Home > Future of Journalism, Online Journalism > Provocative insights on the future of Journalism from ONA 2009

Provocative insights on the future of Journalism from ONA 2009


I was reviewing some clips from this month’s Online Journalism Association 2009 conference in San Francisco. A very impressive list of speakers at the conference I must say.

Here’s a Vimeo gallery of interviews from the conference. A few videos I’d highlight (they’re vey brief, so check them out. The first is the following 7 1/2 minute clip of a series of Journalists commenting on the state of Journalism:

There’s some really great commentary here, but I particularly liked the comments from American University’s David Johnson starting at 5:25. He provides some classic quotes:

I disagree that it’s been a rough year for Journalism. I think it’s possibly one of the best times to be a journalist in history. I think it’s a very bad time to be a corporate owner of a journalism company, or to have stock in a journalism company.

But for journalists, there’s never been a better way to tell a story than [using] the technology we have right now, for the people who are willing to engage in conversation instead of tell people what is going on.

I think that traditional publishers that are used to either broadcast their messages, or printing their messages, and having a passive audience, are not comfortable right now with the active, engaged audience that’s talking back to them.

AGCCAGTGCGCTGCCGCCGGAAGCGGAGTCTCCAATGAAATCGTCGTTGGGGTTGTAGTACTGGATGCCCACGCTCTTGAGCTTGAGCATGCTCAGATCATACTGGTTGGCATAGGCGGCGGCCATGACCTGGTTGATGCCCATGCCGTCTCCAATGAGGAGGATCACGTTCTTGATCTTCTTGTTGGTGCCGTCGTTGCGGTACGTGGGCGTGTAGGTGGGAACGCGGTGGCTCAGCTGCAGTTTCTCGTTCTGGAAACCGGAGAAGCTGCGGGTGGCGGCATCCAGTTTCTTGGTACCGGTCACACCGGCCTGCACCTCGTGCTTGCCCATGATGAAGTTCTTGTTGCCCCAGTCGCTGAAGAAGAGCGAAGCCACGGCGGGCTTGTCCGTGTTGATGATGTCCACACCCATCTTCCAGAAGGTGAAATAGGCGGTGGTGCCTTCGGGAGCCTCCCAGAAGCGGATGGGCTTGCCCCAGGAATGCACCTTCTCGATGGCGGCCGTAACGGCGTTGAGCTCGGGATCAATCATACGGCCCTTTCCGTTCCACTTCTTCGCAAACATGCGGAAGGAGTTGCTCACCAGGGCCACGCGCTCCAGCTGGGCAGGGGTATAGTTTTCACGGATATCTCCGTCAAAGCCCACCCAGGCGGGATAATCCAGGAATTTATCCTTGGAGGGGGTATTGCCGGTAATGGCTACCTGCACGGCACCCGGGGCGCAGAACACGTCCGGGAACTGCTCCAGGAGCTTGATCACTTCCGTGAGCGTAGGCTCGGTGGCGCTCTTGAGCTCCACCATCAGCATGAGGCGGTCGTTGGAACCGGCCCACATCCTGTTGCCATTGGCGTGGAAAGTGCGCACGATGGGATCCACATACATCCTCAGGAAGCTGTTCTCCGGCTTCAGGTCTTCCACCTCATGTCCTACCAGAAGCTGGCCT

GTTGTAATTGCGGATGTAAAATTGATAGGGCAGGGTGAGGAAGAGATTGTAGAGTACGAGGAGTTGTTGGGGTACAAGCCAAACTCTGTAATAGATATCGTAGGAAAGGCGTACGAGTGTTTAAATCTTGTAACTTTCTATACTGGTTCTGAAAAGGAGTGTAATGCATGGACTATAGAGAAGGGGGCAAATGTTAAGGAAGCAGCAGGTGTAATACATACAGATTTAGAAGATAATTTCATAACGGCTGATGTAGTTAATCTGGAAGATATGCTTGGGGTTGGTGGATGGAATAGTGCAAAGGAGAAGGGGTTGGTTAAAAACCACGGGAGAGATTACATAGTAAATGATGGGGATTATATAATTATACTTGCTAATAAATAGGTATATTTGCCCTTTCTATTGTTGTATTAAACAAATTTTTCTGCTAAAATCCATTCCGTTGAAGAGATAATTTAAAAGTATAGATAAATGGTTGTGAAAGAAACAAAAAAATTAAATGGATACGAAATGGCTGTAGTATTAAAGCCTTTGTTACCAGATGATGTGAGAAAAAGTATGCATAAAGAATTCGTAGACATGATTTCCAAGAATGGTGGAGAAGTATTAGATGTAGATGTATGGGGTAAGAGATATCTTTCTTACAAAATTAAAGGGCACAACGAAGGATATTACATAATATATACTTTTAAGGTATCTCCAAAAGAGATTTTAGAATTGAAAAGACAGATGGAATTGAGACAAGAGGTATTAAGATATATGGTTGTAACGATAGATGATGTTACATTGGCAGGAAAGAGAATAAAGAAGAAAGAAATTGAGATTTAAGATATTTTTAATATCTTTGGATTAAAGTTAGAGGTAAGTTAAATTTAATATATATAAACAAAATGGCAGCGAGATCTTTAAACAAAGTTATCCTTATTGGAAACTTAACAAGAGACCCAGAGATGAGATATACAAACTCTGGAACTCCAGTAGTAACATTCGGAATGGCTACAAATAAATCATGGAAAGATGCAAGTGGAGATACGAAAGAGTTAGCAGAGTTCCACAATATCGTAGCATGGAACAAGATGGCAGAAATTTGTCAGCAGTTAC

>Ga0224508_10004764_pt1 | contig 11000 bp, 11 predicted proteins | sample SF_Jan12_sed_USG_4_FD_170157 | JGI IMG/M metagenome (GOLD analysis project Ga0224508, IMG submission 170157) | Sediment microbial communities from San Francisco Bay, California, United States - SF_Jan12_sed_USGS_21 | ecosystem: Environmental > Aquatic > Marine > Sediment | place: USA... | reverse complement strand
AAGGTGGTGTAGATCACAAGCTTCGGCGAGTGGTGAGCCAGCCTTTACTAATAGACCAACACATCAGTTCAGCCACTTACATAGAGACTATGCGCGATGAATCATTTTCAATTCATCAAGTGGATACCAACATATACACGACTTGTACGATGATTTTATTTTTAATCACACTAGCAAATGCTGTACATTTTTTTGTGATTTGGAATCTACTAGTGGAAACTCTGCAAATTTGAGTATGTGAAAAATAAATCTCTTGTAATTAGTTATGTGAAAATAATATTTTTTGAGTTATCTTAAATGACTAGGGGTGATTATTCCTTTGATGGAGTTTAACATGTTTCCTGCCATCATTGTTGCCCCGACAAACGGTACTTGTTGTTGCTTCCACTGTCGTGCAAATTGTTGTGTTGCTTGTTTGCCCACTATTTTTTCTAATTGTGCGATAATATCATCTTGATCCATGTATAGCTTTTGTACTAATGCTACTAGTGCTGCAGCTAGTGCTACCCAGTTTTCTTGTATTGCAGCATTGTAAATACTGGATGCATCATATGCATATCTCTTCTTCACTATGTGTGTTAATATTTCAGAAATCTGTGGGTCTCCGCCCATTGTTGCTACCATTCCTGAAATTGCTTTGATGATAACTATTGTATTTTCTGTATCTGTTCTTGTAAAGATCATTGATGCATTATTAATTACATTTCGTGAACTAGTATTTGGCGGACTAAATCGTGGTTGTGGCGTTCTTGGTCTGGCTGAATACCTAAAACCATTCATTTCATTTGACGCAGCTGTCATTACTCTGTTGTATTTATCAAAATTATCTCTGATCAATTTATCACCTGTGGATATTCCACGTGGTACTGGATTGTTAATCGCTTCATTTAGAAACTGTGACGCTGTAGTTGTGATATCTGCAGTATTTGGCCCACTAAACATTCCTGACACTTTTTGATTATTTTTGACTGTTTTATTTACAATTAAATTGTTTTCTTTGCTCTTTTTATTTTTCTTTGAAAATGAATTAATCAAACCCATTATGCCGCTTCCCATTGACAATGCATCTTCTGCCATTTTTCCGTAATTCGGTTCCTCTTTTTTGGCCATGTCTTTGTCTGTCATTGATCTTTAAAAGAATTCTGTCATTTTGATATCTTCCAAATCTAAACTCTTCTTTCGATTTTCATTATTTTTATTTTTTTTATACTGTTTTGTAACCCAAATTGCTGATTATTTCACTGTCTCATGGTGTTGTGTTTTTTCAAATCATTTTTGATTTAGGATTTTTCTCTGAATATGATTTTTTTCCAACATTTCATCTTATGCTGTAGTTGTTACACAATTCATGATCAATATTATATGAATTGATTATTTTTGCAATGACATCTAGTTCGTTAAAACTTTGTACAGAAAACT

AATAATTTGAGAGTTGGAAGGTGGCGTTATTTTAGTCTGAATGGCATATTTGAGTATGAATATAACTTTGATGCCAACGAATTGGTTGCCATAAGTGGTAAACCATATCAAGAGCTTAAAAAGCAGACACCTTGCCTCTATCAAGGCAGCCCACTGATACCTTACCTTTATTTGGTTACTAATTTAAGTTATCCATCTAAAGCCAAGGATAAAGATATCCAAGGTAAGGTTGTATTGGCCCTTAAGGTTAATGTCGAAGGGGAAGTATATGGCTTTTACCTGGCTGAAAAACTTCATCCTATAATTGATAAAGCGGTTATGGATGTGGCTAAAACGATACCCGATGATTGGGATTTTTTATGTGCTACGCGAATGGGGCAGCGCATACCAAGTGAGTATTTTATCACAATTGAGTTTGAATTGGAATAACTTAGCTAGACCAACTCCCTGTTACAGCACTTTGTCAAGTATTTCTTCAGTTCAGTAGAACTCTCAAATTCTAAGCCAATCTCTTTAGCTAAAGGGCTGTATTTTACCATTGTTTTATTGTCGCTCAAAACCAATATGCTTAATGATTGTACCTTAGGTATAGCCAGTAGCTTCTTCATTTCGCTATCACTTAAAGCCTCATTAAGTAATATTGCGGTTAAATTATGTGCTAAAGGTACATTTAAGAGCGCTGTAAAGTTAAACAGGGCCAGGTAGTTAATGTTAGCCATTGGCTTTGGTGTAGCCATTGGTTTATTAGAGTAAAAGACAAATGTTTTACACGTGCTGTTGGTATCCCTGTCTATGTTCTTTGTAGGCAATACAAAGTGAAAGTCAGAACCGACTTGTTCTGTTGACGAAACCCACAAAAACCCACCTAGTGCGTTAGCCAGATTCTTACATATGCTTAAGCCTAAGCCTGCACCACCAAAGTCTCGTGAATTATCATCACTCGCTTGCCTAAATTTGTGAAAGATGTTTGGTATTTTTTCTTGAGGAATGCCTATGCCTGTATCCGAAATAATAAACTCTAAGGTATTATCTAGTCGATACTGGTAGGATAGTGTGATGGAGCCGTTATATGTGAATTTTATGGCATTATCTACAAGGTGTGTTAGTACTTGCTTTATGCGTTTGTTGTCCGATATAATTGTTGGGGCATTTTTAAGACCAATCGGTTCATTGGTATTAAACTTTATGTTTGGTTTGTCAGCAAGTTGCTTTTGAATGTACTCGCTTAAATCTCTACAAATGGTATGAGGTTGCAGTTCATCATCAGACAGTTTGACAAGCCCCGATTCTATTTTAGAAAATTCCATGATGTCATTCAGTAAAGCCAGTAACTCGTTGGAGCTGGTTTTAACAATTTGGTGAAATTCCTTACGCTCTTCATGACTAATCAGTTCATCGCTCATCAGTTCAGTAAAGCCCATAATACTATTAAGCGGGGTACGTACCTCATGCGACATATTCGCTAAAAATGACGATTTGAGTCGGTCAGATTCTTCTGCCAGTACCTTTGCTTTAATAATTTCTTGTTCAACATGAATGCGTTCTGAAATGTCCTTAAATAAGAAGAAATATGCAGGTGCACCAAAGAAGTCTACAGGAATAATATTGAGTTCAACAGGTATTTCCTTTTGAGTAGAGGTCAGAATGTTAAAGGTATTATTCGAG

The people who use the internet are making a choice right now to either tell the story themselves, arm themselves with more information, and tell the story in different ways.

Wow. That’s powerful stuff!

Here’s a second favorite video, which is a 3-minute clip of young journalism student talking about how their expectations have changed since embarking on their journalism careers:

Ahh the freshness and optimism of youth! Gotta love it. In fact, the conference had a Student Newsroom covering the event. What a great idea!

Finally, a 1 1/2 minute clip of Publishing 2’s Ryan Sholin on the importance of incorporating links into reporting, something I personally feel very passionate about:

Thoughts? Comments?

glenn

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